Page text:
Later in the lunch, our conversation turned to Brazil and the ever-burgeoning corruption scandal, which began with Petrobras. Anderson gave his opinion that the matter could become one of the world’s largest corruption scandals. When I brought up GlaxoSmithKline PLC (GSK) and how I thought it would be such a game-changer in anti-corruption compliance, Anderson responded that while the Chinese corruption scandal certainly was large, it is still largely focused on China and Chinese persons and entities. He did acknowledge the role of GSK but pointed out that the Brazil corruption scandal had exploded beyond Petrobras and Brazilian companies to a number of western companies from the US and Europe. Further, the recently announced scandal in the Brazilian tax appeal board has implicated a number of non-Brazilian companies.

In our discussions relating to Petrobras, I raised with Anderson the issue of the scheme used by Petrobras employees to obtain bribes. It appeared that contract prices were over-inflated by 3% and then the company paying the bribe would rebate the money to the corrupt Petrobras official or his Swiss bank account. My question to Anderson was how could you determine if 3% is truly an overcharge to the contract or is even outside a reasonable range of profit. Anderson had a great phrase which was to “follow the money” by looking at similar contracts awarded to the company or where they had bid to determine. One might need to look at a large number of contracts to determine the full value of services or products offered but he believes that such an analysis could be done.

We both agreed that this type of analysis is something any US or UK company which has done business with Petrobras over the past 5 years should do so sooner rather than later. We also discussed any companies, which may have won Brazilian contracts for infrastructure or other construction projects for the 2014 World Cup or 2016 Olympics. There is already one European company, the German company Bilfinger, which has announced an internal investigation into contracts from construction projects relating to these events. We both believe that there will be others so ensnared and that the better approach for any US or European company would be to engage in an internal investigation now to see if there are issues along these lines.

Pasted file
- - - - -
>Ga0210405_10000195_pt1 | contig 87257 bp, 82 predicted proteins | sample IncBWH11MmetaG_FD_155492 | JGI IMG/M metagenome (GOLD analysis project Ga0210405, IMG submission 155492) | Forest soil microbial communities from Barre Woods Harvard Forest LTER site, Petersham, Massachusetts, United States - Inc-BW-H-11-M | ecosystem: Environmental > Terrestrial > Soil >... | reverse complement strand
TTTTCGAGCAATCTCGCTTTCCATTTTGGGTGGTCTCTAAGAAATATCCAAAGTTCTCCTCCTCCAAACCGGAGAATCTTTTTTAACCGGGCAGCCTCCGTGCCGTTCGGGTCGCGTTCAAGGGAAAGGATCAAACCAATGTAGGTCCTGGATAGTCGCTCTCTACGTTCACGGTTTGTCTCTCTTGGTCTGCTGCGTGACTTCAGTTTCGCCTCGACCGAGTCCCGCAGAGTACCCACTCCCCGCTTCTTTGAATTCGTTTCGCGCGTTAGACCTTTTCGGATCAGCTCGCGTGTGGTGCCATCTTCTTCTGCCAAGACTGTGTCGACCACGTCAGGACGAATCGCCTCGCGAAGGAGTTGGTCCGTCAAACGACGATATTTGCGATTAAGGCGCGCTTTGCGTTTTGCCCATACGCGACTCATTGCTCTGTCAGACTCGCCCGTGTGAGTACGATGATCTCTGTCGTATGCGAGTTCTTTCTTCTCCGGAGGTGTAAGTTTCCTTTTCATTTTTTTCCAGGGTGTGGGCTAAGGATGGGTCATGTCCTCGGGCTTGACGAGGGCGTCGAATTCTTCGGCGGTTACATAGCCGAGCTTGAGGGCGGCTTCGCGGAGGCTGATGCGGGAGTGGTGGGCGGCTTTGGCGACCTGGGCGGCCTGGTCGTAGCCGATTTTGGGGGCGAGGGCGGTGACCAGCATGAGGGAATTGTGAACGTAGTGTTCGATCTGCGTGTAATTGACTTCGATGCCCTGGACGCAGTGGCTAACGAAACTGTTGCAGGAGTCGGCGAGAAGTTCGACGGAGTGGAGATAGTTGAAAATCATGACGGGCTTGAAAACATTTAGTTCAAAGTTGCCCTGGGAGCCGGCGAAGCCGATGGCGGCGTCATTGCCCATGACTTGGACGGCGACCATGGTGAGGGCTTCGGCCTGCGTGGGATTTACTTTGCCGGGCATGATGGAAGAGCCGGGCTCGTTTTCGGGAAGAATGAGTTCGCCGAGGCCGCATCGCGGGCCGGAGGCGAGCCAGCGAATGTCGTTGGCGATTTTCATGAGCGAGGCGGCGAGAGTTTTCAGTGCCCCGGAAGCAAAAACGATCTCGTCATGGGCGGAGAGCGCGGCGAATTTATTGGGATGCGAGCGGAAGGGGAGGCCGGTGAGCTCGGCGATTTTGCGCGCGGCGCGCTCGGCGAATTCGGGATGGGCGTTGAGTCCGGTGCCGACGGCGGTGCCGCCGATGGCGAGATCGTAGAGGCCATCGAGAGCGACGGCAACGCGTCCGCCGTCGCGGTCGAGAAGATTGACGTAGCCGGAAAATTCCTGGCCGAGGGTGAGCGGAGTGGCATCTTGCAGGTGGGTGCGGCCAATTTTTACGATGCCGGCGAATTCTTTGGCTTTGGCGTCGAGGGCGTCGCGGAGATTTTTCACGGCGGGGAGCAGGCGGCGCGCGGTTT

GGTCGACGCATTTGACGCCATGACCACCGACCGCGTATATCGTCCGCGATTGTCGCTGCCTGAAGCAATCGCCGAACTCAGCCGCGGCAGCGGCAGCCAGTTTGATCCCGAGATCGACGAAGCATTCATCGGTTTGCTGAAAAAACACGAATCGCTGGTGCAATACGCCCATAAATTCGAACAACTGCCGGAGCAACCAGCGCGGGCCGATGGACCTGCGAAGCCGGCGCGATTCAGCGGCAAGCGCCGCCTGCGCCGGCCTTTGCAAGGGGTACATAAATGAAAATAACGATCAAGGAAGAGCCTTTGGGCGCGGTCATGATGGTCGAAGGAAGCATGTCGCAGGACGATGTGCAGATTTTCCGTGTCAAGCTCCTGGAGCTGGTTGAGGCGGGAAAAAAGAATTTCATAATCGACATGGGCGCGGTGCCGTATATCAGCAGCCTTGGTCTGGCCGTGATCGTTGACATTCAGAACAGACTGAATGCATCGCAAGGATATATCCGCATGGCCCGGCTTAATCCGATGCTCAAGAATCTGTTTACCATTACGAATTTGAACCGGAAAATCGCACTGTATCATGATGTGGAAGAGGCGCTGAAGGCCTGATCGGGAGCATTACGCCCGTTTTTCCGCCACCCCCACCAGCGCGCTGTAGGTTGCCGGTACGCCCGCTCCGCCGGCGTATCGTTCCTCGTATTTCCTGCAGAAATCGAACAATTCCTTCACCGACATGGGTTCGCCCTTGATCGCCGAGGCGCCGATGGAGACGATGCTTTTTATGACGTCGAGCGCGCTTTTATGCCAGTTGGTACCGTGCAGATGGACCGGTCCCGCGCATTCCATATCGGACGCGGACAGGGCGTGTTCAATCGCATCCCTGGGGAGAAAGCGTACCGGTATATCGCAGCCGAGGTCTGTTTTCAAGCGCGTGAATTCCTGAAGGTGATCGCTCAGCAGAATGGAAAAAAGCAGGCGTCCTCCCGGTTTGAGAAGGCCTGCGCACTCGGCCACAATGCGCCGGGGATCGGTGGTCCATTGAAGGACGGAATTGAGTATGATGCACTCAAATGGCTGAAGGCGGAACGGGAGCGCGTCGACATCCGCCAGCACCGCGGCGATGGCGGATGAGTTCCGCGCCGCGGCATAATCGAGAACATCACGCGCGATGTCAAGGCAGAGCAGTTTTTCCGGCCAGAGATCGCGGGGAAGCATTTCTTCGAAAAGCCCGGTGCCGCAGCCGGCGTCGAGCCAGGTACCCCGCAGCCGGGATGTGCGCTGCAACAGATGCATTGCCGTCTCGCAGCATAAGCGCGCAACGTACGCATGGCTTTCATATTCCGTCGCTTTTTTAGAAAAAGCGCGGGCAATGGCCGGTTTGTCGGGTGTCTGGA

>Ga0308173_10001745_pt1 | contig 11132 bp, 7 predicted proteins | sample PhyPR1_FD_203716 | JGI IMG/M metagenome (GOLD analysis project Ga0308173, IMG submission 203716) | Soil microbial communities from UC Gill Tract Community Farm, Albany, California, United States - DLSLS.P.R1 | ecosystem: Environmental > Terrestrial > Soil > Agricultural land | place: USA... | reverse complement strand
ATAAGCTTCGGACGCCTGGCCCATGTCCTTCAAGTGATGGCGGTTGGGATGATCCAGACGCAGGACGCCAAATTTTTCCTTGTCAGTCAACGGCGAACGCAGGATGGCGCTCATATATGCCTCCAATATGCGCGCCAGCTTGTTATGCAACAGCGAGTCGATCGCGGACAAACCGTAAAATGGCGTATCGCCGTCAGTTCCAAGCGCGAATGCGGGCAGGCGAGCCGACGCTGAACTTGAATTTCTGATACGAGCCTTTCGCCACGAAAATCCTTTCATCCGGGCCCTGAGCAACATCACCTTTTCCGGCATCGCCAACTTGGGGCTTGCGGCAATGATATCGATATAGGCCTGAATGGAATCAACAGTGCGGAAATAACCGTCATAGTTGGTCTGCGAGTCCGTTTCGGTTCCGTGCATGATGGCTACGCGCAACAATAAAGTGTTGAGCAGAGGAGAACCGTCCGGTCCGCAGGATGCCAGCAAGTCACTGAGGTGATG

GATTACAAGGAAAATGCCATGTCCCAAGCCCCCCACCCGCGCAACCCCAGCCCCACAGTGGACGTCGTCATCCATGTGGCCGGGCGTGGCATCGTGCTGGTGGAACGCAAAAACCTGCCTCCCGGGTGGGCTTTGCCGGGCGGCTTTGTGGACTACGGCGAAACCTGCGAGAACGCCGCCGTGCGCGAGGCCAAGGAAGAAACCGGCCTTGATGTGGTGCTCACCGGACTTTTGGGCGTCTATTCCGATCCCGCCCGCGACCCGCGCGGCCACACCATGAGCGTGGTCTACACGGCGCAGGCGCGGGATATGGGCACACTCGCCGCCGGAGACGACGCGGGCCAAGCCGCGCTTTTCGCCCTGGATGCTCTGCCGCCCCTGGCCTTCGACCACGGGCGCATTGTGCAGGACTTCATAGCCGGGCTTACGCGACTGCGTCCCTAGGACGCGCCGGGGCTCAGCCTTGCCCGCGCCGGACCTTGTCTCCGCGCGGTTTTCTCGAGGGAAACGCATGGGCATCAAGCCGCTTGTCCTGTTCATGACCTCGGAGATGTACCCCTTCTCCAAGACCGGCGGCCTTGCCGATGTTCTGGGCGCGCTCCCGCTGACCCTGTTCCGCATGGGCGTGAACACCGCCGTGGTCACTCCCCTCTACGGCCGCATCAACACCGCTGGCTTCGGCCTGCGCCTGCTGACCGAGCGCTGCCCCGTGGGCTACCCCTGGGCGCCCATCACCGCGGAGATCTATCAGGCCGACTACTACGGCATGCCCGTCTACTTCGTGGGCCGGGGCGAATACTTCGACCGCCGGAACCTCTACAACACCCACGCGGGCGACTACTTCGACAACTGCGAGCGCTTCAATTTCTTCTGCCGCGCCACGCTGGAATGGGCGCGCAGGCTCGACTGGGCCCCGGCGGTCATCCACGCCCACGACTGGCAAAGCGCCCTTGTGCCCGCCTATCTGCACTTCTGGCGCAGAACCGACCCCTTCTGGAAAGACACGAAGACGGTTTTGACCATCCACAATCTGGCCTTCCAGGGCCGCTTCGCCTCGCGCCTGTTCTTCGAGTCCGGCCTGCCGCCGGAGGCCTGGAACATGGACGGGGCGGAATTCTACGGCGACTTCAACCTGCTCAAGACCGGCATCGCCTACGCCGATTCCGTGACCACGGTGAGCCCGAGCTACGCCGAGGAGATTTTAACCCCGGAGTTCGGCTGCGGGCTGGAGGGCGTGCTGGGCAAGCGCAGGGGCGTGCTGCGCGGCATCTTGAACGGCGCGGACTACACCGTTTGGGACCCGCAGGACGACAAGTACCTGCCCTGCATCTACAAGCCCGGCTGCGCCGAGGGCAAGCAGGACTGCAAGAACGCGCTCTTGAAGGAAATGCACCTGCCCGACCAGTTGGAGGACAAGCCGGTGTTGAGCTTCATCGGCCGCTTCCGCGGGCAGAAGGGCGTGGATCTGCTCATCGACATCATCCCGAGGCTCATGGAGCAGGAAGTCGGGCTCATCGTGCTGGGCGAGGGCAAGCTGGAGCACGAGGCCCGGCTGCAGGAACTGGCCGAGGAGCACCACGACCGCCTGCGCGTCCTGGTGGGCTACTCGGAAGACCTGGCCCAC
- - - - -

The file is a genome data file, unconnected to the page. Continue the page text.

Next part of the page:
Finally, Anderson had an insight I had not seen previously, around bribery and corruption the energy space. He drew out a graph, which detailed the spending in any mineral extraction process. He explained to me that at certain points the lifecycle of a project you have increased spending. One time is during the bid process, a second time is during the exaction or drilling process and finally in the divestiture or sale of the asset phase. It is during these times where there is money being bid out for work but also a large number of permits or other government interactions required. There may also be a new set of players in each phase, who have their collective hands out. It is during these phases that companies have the highest risk of their employees engaging in bribery and corruption. Armed with this knowledge, a company can bring greater compliance resources and risk management to bear to prevent or detect FCPA or UK Bribery Act issues.

Unfortunately our time for lunch ran out and we had to return to our respective offices. As you can tell from this article, Anderson has an extremely interesting background and his work with TDI allows him to utilize his wide variety of educational and professional tools. If you have the need for any of the services discussed in this article, I would urge you to contact Anderson. He can be reached at anderson@tdinternational.com.

This publication contains general information only and is based on the experiences and research of the author. The author is not, by means of this publication, rendering business, legal advice, or other professional advice or services. This publication is not a substitute for such legal advice or services, nor should it be used as a basis for any decision or action that may affect your business. Before making any decision or taking any action that may affect your business, you should consult a qualified legal advisor. The author, his affiliates, and related entities shall not be responsible for any loss sustained by any person or entity that relies on this publication. The Author gives his permission to link, post, distribute, or reference this article for any lawful purpose, provided attribution is made to the author. The author can be reached at tfox@tfoxlaw.com.

© Thomas R. Fox, 2015